Health conditions

Human papillomavirus (HPV)

Four out of 5 people who have ever had sex will have HPV at some point in their lives. In most of us the infection is invisible, harmless and transient – that is, it goes away after a few months without causing any problems.

What is HPV?

HPV is a common virus that affects both females and males. It is highly contagious and can cause a variety of cancers and genital warts.

There are over 100 different types of HPV, which infect different parts of the body. Around 50 types can infect the genital skin, including the cervix (the neck of the uterus).

How do you get HPV?

HPV is spread through genital-skin to genital-skin contact during sexual activity. As viruses are microscopic, HPV can pass through tiny breaks in the skin.

HPV is not spread in blood or other body fluids.

While condoms are an important barrier to many sexually transmitted infections, they offer limited protection against HPV as they do not cover all of the genital skin.

Signs and symptoms

Most people who have HPV do not even know they have it. They may not develop symptoms or suffer health problems. However, HPV infections can cause:

How do I know I have HPV?

The effects of the virus, such as any warts that appear, or changes to the cells of the cervix, can be treated.

Consult your doctor or health practitioner if you are concerned about genital warts because of their appearance, or if they are causing you discomfort. There are a range of treatment options for warts.

If your Pap smear indicates that cells have been affected by HPV, you should have more frequent Pap smears until these cells return to normal. If the changes continue, further tests and treatment may be needed.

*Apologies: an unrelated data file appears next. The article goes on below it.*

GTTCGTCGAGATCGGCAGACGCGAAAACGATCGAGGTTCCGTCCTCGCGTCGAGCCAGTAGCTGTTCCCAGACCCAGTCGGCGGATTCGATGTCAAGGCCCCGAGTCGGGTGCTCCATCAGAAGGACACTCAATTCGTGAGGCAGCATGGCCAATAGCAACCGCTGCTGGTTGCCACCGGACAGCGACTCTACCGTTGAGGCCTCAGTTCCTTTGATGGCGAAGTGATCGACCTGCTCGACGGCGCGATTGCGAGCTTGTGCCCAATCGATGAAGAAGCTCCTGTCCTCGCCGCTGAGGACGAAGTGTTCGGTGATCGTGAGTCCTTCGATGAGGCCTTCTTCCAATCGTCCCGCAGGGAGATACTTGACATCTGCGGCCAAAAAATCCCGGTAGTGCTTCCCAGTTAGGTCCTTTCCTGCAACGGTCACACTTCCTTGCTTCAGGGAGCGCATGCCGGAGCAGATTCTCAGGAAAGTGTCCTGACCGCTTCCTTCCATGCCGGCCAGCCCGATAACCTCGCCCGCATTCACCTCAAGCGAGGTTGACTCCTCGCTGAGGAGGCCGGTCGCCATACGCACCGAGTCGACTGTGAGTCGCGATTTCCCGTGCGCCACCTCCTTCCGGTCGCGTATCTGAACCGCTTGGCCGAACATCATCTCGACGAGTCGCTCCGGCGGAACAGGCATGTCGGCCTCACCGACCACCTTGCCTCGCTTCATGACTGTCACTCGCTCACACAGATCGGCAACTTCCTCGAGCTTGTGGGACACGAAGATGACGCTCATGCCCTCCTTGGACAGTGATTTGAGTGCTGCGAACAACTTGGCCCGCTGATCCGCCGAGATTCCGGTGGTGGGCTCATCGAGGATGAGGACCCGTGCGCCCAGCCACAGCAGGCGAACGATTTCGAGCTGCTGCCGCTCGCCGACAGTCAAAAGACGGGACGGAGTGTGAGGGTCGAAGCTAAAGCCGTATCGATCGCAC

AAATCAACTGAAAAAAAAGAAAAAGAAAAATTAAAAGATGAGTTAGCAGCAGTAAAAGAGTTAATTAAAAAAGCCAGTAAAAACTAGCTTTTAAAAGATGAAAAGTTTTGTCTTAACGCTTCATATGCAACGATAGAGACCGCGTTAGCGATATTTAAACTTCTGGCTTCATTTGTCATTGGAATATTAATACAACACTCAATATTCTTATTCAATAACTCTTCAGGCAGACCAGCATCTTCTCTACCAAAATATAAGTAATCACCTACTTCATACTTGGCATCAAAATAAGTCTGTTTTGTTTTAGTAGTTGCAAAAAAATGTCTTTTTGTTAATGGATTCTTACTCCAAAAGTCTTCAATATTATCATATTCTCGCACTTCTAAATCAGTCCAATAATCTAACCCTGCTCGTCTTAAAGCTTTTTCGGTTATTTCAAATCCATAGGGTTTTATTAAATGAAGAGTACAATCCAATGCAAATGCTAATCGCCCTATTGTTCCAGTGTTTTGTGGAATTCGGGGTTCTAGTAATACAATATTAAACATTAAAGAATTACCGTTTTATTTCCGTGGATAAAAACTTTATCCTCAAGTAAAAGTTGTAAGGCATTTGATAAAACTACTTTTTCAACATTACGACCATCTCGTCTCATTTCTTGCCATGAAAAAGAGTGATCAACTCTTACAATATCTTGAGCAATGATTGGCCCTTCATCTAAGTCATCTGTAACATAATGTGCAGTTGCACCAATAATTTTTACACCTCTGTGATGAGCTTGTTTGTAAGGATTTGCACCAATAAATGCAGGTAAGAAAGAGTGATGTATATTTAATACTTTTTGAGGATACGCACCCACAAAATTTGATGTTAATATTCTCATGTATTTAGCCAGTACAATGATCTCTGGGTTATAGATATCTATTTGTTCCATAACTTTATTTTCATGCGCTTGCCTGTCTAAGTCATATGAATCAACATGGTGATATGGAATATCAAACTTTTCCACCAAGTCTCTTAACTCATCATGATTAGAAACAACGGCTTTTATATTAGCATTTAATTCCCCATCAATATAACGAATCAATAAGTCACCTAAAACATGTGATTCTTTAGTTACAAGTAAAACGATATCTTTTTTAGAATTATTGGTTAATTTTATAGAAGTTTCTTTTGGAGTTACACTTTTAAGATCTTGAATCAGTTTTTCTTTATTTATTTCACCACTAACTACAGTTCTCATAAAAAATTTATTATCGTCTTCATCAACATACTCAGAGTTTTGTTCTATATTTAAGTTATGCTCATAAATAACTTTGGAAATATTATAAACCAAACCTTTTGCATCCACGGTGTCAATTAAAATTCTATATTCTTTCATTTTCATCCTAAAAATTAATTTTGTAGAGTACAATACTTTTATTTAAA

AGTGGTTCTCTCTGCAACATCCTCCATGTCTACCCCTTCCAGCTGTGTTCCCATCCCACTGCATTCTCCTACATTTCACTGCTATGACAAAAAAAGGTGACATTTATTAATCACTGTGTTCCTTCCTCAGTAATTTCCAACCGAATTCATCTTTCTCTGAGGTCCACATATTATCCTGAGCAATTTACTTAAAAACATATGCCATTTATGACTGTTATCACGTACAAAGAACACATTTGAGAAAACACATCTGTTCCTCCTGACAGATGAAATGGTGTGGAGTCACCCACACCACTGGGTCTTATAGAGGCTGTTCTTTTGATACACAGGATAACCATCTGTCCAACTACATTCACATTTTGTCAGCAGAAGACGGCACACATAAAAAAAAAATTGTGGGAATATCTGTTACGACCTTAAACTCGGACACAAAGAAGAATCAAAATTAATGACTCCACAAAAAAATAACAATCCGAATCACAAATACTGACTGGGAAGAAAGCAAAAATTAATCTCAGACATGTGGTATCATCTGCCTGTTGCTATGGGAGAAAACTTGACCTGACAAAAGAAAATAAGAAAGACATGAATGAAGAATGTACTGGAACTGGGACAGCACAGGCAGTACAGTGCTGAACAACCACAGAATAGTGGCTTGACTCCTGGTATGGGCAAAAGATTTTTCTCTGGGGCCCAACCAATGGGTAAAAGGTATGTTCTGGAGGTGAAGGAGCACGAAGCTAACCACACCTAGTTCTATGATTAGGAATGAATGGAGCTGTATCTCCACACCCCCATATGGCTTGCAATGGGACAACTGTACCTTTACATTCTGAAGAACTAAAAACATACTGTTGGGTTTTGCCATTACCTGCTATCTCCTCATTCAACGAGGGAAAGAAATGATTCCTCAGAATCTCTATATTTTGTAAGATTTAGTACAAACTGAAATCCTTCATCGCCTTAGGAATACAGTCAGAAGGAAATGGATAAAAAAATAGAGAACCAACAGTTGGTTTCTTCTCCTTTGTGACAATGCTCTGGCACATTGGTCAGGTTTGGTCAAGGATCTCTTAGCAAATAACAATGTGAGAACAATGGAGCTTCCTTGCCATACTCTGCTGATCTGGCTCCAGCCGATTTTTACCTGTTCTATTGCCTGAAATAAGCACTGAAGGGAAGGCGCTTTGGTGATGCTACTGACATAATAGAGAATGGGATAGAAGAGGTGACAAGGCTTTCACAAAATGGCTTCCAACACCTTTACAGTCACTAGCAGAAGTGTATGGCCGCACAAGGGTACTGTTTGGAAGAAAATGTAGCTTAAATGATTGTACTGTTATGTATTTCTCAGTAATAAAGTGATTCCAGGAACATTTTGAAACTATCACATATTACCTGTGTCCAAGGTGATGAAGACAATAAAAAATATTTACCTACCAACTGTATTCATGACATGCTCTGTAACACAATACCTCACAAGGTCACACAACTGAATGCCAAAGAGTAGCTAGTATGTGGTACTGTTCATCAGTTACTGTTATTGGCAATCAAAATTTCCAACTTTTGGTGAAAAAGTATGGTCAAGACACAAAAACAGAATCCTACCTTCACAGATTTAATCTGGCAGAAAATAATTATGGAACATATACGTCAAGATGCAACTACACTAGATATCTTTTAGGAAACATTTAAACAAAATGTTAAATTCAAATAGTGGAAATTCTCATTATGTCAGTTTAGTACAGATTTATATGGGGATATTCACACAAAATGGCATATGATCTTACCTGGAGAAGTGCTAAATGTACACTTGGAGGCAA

Treatment of HPV

There is no cure or treatment for HPV. It will, in the majority of cases, be cleared by your immune system.

However, the effects of the virus, such as any genital warts that appear, or changes to the cells of the cervix, can be treated.

Occasionally, some types of HPV persist in the body. It is unclear why this happens in some people and not others, although some factors (like smoking) are thought to be a risk factor.

HPV and cervical cancer

HPV can cause changes to the cells on a woman’s cervix and in rare cases, lead to cervical cancer.

High-risk HPV types 16, 18 and 45 are most commonly linked to cervical cancer and nearly every case of cervical cancer has been shown to be caused by these viruses.

The biggest risk factor for cervical cancer is not having a quick and simple test called a Pap smear, which is used check the health of the cells of the cervix.

In Western Australia, all women are invited to have a Pap smear every 2 years.

How can HPV be prevented?

The HPV vaccine can protect against some of the most common types of HPV. Condoms may not fully protect against HPV transmission as HPV can infect areas that are not covered by the condom.

Where to get help

  • See your doctor
  • Ring healthdirect on 1800 022 222

Remember

  • Four out of 5 people who have ever had sex will have HPV at some point in their lives.
  • HPV affects both females and males.
  • HPV is linked with cervical cancer in women.

Acknowledgements
WA Cervical Cancer Prevention Program | Public Health

This publication is provided for education and information purposes only. It is not a substitute for professional medical care. Information about a therapy, service, product or treatment does not imply endorsement and is not intended to replace advice from your healthcare professional. Readers should note that over time currency and completeness of the information may change. All users should seek advice from a qualified healthcare professional for a diagnosis and answers to their medical questions.

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